Bone-chilling temperatures and other wintry weather problems in Bulgaria on January 8 led to further school closures, continuing power cuts in some villages in parts of the country, long-distance train delays and restrictions on vehicle traffic in four north-eastern regions.
The lowest temperature in Bulgaria on the night of January 7 was in Kyustendil, where minus 26 degrees Celsius was record. The highest was at Cape Kaliakra on Bulgaria’s northern Black Sea coast, minus nine degrees.
In Sofia, the temperature at 8.30am on January 8 was minus 15 degrees.
The capital city and Plovdiv became the latest two cities to extend the Christmas school holidays because of the low temperatures.
All schools in Bulgaria are closed on Monday January 9.
In Sofia, schools will remain closed on January 9 and 10. The municipality said that schools in Sofia may remain closed on January 11 too, depending on whether measurements show classrooms as meeting minimum temperatures required by regulations.
In Plovdiv, the municipality decided to keep schools closed until January 11 inclusive.
From January 9 to 11, schools are closed in Kyustendil, Gabrovo, Pazardzhik, Silistra, Montana, and Sofia region, and in the municipalities of Dimitrovgrad, Haskovo, Topolovgrad, Lukovit, Strazhitsa, Stambolovo, Maritza, Sadovo and Stamboliiski.
Schools in the Yambol region are closed to January 11 inclusive because of a flu epidemic.
Schools are closed on January 9 and 10 in the Stara Zagora region, and in the municipalities of Veliko Turnovo, Vratsa, Mezdra, Roman, Krivodol, Borovan, Hajredin, Teteven and Ugurchin, and in the Haskovo municipalities of Mineralni Bani and Svilengrad.
All municipalities in the Pernik region have closed schools to January 10 inclusive. Also closed during this time are schools in the Plovdiv region municipalities of Karlovo, Luki and Assenovgrad.
The mayors of all the municipalities of Pernik also ordered holiday to January 10 inclusive. Two days extra holiday in Plovdiv municipality of Karlovo, Lucky and Asenovgrad.
Schools in the Dobrich region are closed from January 9 to 11 inclusive, and in Tervel and Shabla, on January 9 and 10.
On January 9, schools are closed in the municipalities of Sliven, Troyan, Simeonovgrad, Dulgopol, Nova Zagora, Tvurditsa and Kotel.
In a 1pm update on Sunday, Bulgaria’s Road Infrastructure Agency said that temperatures across Bulgaria ranged from minus 29 degrees to minus six. Weather was windy and cloudy in most of the country, while snow was falling in regions of Dobrich, Razgrad, Silistra and on the Pass of the Republic.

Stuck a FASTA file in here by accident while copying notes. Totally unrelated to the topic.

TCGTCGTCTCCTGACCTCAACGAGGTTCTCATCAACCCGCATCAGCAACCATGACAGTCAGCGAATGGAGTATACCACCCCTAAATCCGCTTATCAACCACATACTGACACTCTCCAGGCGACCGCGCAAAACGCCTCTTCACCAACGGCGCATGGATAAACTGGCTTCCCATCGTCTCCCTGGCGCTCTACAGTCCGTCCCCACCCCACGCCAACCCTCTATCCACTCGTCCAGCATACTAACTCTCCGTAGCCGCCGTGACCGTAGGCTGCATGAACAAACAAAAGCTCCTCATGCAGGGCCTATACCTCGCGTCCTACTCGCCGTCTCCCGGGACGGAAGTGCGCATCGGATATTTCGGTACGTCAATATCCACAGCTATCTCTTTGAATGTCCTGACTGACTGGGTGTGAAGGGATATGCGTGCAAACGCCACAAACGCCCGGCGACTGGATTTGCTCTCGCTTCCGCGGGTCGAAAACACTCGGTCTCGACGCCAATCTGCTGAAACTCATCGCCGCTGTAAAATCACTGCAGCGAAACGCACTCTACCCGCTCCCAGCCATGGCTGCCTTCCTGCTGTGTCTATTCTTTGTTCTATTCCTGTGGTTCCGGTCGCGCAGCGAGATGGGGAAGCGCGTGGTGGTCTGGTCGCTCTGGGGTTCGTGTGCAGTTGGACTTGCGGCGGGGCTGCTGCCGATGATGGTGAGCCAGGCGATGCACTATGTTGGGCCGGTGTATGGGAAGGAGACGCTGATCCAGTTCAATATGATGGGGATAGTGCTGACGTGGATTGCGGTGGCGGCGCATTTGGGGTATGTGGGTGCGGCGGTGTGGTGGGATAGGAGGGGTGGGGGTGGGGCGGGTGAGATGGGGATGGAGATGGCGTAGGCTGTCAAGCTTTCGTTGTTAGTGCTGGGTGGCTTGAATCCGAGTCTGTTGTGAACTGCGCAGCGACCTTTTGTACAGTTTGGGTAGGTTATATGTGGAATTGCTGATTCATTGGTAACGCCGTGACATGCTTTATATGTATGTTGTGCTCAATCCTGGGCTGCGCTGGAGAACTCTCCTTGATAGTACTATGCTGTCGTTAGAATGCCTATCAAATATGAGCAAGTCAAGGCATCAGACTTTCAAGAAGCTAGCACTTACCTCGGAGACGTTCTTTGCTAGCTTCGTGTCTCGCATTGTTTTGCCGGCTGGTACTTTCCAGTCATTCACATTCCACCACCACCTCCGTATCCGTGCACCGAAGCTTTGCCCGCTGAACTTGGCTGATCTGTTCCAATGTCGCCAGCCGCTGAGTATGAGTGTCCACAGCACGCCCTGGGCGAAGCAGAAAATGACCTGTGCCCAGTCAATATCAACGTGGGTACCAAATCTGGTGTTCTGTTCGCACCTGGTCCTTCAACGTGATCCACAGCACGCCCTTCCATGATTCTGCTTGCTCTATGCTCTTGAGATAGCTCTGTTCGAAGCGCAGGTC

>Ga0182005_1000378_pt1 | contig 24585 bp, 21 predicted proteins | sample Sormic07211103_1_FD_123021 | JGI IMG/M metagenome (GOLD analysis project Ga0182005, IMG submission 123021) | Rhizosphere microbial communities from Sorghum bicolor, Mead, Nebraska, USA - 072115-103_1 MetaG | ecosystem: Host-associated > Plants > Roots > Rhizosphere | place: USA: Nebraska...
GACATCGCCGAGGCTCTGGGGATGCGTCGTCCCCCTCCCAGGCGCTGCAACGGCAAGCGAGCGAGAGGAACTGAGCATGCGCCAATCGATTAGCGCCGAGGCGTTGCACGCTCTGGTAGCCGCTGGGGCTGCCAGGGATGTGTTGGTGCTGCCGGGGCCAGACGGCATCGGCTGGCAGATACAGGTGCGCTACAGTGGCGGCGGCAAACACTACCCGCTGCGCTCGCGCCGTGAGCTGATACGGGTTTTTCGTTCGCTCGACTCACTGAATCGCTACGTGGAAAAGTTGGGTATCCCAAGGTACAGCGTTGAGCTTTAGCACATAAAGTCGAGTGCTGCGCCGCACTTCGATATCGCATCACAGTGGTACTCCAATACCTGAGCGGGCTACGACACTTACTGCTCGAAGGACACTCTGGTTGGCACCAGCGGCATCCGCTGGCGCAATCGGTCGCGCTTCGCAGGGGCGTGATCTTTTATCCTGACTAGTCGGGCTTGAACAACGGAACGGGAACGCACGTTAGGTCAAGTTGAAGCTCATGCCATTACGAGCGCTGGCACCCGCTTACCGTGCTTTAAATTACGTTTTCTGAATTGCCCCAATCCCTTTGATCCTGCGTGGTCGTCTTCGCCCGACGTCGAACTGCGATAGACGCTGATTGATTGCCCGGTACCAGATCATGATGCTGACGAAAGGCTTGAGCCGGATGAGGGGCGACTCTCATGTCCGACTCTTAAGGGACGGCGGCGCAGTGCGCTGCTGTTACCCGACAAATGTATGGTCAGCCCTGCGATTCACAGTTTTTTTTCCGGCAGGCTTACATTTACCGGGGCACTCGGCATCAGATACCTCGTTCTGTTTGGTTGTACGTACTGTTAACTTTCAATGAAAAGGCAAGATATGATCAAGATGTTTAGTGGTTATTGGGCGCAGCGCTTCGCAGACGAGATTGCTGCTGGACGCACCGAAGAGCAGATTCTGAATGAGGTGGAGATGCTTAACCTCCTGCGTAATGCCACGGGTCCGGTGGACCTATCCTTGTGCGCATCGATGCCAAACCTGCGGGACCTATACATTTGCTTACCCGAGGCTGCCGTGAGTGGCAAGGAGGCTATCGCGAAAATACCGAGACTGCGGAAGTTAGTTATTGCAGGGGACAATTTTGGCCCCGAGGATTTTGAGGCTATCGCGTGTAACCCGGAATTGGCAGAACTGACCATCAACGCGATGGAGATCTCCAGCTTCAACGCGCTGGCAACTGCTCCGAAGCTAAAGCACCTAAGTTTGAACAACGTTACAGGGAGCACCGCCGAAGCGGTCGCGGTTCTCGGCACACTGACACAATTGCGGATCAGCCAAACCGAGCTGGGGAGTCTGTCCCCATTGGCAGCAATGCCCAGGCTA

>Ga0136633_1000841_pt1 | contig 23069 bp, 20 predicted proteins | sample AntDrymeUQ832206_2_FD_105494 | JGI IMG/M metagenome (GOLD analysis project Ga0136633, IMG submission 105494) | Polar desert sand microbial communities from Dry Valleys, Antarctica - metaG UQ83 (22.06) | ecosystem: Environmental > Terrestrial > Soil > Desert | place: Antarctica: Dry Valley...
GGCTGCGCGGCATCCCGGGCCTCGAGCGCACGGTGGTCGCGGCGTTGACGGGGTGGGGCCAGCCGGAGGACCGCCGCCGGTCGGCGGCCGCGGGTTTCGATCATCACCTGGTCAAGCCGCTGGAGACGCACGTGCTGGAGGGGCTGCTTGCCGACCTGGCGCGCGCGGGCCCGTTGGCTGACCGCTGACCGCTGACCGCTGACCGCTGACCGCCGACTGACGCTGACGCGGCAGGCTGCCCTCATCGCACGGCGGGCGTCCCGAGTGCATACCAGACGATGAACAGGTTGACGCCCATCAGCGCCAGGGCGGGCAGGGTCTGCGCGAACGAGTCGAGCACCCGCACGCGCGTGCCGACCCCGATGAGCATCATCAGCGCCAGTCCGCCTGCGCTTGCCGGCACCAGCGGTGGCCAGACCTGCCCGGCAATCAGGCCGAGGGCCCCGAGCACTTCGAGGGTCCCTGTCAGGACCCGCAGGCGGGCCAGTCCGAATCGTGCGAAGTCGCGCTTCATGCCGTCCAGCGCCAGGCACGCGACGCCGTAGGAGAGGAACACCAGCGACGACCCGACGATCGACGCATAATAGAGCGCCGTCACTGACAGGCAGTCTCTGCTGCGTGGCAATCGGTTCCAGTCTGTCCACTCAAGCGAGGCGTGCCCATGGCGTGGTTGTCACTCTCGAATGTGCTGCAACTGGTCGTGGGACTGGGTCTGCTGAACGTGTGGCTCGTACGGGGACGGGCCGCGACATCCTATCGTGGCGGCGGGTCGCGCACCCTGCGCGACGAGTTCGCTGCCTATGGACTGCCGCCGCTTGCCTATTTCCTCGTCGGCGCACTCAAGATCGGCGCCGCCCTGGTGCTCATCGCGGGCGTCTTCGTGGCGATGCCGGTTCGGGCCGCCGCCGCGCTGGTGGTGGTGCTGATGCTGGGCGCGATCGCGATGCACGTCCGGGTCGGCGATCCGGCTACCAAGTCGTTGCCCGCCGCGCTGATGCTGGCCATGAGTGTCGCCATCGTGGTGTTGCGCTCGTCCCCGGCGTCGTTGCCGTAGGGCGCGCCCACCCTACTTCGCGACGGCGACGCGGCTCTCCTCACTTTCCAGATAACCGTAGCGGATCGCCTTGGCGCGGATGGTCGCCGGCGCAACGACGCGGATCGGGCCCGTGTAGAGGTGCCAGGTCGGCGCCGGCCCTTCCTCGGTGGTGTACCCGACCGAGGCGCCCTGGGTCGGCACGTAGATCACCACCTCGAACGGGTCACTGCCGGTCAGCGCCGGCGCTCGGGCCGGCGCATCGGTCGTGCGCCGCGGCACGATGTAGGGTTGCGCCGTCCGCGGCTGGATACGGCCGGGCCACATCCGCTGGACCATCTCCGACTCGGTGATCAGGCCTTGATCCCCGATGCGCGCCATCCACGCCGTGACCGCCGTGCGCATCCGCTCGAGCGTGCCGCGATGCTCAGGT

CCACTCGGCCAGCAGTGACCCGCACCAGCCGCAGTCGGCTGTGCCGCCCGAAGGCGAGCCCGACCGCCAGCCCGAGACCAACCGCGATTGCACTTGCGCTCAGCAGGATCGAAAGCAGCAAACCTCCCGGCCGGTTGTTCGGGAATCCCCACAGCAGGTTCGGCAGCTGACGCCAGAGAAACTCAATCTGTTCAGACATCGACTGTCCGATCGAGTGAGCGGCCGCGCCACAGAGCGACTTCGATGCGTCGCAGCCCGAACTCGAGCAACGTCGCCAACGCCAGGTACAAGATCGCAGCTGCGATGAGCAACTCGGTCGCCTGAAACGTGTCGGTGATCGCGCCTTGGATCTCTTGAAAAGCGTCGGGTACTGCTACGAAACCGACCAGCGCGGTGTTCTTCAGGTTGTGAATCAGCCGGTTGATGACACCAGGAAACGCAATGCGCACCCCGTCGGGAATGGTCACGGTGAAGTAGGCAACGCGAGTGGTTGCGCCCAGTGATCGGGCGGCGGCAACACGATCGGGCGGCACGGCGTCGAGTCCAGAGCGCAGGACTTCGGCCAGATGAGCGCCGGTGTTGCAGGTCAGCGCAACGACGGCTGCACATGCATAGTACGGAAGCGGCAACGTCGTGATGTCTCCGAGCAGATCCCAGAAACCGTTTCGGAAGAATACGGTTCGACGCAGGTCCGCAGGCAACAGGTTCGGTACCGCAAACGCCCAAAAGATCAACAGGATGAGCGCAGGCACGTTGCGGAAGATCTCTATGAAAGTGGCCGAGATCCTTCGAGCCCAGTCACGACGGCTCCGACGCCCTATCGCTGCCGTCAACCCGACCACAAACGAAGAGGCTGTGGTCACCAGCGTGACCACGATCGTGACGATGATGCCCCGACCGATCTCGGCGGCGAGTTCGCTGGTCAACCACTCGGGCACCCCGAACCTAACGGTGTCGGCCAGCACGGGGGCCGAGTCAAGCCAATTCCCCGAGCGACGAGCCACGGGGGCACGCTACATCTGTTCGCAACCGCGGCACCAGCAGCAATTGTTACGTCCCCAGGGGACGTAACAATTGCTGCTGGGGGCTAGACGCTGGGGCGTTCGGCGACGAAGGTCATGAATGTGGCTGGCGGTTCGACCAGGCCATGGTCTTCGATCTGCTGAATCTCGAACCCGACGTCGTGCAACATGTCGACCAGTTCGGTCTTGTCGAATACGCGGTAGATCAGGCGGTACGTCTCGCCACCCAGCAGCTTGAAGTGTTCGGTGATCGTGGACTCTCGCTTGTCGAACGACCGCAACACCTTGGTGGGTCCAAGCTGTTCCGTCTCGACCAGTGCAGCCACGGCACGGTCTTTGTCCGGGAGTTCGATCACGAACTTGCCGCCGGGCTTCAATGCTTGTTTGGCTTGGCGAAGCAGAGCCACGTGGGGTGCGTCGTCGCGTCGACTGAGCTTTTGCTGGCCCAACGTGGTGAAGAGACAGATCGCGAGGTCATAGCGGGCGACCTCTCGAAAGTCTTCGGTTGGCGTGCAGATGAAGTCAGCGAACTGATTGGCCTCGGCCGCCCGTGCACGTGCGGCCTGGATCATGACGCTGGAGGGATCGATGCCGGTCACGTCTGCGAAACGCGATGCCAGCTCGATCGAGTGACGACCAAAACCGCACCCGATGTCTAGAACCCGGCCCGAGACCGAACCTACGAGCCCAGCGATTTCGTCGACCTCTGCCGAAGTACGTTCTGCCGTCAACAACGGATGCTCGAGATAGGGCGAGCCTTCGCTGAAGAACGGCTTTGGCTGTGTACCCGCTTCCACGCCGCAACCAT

Road surfaces were wet and in some places icy, and were being cleaned and processed against slipperiness.
The movement of all types of vehicles was banned in the regions of Silistra, Razgrad, Dobrich and Shoumen.
The Trakiya, Struma, Maritza motorways and the Black Sea and Lyulin highways were open to all vehicles, the Road Infrastructure Agency said. Hemus Motorway was open to heavy vehicles in both directions in the Sofia region in the direction to and from Vidin, the agency said.
There were serious delays on railways routes in most parts of Bulgaria. Departures from Sofia Central Railway Station were delayed because of frozen points.
For January 9, the “code orange” dangerous weather warning has been declared for four regions in Bulgaria – Sofia city, Sofia region, Pernik and Kyustendil. The rest of the country is subject to the lesser “code yellow” potentially dangerous weather warning.
In an incident on the night of January 7, a bus carrying about 40 Japanese tourists got stuck in a snowdrift after the driver attempted to use the Shoumen – Razgrad road, which was closed.
Regional Development and Public Works Minister Lilyana Pavlova said that the driver had “absolutely violated all prohibitions”. Emergency teams working in harsh winter conditions had managed to pull the bus out of the snowdrift. Pavlova slammed the “complete irresponsibility” of the company and said that it had been referred to the relevant institutions to be penalised.